Adultism: A Well-Kept Secret

Adultism is the term used to describe the oppression of young people by adults. An article by John Bell included this definition: “…adultism refers to behaviors and attitudes based on the assumption that adults are better than young people, and entitled to act upon young people without their agreement. This mistreatment is reinforced by social institutions, laws, customs, and attitudes.”

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Wednesday, November 21, 2007

Mothering Teens

Along with my personal experience as a teenager, I have also raised four teens, who are now between the ages of 27 and 34. I got a few things right, mostly on the "responsiveness" end of things. I never could see my children as possessions, probably because of the Kahlil Gibran poem from "The Prophet" which went straight to my heart the first time I heard it. Here it is:

On Children

Your children are not your children.
They are the sons and daughters of life’s longing for itself.
They come through you but not from you,
And though they are with you yet they belong not to you.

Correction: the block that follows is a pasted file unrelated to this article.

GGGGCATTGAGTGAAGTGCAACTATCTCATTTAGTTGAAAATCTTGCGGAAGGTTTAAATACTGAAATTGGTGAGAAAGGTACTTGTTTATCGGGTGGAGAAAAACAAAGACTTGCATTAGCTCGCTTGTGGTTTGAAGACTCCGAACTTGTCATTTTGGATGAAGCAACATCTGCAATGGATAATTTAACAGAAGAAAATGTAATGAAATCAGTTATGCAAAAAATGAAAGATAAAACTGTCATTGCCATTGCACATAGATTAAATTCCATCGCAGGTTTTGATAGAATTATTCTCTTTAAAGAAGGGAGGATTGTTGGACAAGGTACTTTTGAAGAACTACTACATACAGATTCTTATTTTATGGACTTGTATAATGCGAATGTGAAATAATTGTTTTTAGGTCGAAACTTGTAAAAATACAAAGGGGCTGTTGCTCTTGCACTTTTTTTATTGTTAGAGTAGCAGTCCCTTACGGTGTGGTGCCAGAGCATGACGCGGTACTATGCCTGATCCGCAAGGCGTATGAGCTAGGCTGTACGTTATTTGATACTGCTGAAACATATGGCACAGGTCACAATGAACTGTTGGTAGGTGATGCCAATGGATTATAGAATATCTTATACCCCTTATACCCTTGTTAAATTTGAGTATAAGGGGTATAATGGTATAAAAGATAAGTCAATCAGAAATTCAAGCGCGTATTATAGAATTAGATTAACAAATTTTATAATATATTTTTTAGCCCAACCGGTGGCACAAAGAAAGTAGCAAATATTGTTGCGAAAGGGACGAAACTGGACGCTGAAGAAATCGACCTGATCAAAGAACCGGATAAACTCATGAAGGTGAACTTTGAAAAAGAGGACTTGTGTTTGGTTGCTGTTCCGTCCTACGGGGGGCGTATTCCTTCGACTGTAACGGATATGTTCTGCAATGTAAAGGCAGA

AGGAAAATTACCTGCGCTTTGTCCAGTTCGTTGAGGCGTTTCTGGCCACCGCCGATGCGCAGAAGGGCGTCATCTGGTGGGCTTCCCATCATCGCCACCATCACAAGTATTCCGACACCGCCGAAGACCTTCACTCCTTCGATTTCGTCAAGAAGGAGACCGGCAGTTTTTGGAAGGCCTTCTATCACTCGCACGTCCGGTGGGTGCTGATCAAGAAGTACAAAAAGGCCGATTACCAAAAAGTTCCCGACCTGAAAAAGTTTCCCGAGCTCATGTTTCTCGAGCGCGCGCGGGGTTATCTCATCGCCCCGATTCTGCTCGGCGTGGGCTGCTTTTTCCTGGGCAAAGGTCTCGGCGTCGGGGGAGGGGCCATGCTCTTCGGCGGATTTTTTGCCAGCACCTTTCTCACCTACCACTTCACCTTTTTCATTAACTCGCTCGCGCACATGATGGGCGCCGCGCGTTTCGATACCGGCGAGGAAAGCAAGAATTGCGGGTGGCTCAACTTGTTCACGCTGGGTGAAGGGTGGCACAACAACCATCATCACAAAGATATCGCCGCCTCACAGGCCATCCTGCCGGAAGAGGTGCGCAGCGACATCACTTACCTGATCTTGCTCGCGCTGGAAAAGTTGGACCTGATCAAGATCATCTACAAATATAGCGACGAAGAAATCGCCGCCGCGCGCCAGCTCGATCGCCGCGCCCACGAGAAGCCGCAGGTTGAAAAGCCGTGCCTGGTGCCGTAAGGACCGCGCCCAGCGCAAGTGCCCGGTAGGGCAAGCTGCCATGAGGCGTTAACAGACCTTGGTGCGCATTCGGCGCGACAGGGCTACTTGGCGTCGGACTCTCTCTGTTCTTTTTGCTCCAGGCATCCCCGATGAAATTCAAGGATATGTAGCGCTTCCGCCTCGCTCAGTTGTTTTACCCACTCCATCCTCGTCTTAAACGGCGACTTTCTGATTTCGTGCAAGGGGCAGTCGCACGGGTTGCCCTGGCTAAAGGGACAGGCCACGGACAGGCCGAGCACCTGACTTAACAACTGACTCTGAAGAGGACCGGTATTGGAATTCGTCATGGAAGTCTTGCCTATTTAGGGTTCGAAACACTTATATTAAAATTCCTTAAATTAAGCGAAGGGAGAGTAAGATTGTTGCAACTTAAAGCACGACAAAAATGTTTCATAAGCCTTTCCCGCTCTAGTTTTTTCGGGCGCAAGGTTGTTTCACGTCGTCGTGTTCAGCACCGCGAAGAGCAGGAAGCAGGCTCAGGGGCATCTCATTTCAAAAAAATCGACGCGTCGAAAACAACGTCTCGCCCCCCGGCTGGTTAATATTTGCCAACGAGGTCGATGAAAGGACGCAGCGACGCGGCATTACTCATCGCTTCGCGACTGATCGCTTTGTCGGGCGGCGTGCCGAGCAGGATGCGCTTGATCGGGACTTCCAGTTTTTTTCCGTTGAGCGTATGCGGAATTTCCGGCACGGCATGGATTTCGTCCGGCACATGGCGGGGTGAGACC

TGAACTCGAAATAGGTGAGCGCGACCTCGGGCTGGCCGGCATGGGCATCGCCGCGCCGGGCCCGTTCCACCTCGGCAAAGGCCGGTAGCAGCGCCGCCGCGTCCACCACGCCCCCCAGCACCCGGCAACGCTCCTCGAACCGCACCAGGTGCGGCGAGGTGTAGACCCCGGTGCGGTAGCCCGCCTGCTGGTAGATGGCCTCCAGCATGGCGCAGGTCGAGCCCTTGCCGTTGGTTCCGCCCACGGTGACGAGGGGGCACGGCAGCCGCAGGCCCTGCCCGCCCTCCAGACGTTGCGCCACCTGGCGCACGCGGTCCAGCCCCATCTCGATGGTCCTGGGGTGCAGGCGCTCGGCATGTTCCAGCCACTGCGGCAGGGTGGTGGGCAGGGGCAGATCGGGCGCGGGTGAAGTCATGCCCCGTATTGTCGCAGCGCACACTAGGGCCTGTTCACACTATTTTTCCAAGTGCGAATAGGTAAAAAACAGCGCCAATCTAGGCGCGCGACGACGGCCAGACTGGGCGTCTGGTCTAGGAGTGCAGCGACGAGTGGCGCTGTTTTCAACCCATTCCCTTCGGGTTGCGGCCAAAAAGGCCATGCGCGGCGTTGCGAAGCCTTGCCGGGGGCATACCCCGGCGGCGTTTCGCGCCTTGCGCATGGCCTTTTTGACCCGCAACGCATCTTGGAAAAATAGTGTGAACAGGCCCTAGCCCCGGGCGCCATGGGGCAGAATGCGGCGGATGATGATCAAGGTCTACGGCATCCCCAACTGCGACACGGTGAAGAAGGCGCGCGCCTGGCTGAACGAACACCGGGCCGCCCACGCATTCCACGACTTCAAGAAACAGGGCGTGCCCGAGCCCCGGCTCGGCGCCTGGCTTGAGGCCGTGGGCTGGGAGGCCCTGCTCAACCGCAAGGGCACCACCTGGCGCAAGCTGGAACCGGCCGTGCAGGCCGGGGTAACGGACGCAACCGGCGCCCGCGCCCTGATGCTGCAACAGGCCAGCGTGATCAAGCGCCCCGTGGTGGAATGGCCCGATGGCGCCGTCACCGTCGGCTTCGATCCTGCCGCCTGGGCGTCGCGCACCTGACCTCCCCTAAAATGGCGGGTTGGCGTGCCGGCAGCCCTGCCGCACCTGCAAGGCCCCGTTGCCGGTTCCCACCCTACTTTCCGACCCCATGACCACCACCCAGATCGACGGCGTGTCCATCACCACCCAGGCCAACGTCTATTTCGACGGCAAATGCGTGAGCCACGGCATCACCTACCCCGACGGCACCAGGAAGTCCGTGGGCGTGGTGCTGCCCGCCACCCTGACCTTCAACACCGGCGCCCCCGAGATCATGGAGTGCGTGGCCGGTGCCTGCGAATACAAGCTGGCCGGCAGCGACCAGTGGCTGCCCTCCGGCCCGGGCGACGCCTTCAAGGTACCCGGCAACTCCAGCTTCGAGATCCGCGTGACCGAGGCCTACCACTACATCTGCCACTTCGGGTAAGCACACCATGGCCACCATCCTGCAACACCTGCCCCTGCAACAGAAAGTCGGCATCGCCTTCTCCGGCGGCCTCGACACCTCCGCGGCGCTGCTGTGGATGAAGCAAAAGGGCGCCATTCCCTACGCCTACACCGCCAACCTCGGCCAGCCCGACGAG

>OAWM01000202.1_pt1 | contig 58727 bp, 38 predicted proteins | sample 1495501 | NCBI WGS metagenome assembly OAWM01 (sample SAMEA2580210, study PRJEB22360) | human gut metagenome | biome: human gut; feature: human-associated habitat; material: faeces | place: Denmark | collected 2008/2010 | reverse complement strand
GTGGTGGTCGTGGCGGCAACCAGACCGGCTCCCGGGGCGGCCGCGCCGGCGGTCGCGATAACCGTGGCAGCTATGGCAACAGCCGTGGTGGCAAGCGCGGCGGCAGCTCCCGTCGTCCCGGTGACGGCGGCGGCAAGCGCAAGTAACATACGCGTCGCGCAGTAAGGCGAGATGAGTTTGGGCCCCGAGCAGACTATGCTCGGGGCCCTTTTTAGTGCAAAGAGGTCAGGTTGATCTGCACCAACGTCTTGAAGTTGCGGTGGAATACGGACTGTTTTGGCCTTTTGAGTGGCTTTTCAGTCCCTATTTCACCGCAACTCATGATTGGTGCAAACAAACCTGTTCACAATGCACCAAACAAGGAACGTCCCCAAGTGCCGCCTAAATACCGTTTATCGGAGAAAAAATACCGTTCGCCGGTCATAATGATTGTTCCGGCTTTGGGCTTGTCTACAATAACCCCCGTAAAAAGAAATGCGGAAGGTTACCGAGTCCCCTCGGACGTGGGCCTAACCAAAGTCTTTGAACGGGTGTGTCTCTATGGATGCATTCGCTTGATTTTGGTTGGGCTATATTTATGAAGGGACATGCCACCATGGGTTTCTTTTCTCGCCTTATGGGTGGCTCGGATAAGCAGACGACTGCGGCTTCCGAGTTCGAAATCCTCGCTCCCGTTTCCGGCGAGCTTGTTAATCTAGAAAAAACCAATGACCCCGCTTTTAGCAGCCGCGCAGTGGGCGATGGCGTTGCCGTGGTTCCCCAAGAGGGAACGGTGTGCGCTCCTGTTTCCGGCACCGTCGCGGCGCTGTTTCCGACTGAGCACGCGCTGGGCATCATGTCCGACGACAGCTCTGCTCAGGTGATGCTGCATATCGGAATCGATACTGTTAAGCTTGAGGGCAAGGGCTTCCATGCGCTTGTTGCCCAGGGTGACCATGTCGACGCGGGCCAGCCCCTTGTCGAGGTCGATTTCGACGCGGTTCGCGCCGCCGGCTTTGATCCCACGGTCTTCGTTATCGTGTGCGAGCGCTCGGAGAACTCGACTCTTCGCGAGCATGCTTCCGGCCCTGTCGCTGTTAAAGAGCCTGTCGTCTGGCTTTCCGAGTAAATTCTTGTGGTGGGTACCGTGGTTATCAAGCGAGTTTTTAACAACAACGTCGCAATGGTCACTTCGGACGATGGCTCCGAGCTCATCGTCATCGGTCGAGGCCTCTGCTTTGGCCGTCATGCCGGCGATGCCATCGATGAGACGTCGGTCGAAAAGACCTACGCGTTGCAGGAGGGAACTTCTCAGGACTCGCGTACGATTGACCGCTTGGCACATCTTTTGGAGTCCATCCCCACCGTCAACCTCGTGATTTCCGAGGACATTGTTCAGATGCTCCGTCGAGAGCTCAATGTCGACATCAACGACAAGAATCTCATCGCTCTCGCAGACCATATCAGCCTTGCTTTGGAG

You may give them your love but not your thoughts,
For they have their own thoughts.
You may house their bodies but not their souls,
For their souls dwell in the house of tomorrow, which
you cannot visit, not even in your dreams.
You may strive to be like them, but seek not to make them like you.
For life goes not backward nor tarries with yesterday.
You are the bows from which your children as living arrows are sent forth.
The Archer sees the mark upon the path of the infinite,
and He bends you with His might that His arrows may go swift and far.
Let your bending in the Archer’s hand be for gladness;
For even as He loves the arrow that flies, so He loves
also the bow that is stable.

This poem, to me, epitomizes the role of parent to teenagers, and warns against adultism. It is not our job to mold children. It is our job to nurture, provide emotional and material support and to share our experiences when asked. They have their own journeys to take, their own mistakes to make, their own challenges to overcome.

At no other time in history has the line, "For their souls dwell in the house of tomorrow, which you cannot visit, not even in your dreams" been more true. Children today inhabit a world that is changing so rapidly that adults can't keep up. Since ancient times adults have bemoaned the young, expecting disaster at each turning. But, generation after generation finds their way.

When I was in the thick of mothering my children as teenagers, this line always made me cry, "Let your bending in the Archer's hand be for gladness; For even as He loves the arrow that flies, so He loves also the bow that is stable." I felt pretty bent, and really afraid, but I also had a lot of faith that my resilient children would find their way with or without me. They have, and I learn and grow from their example every day.

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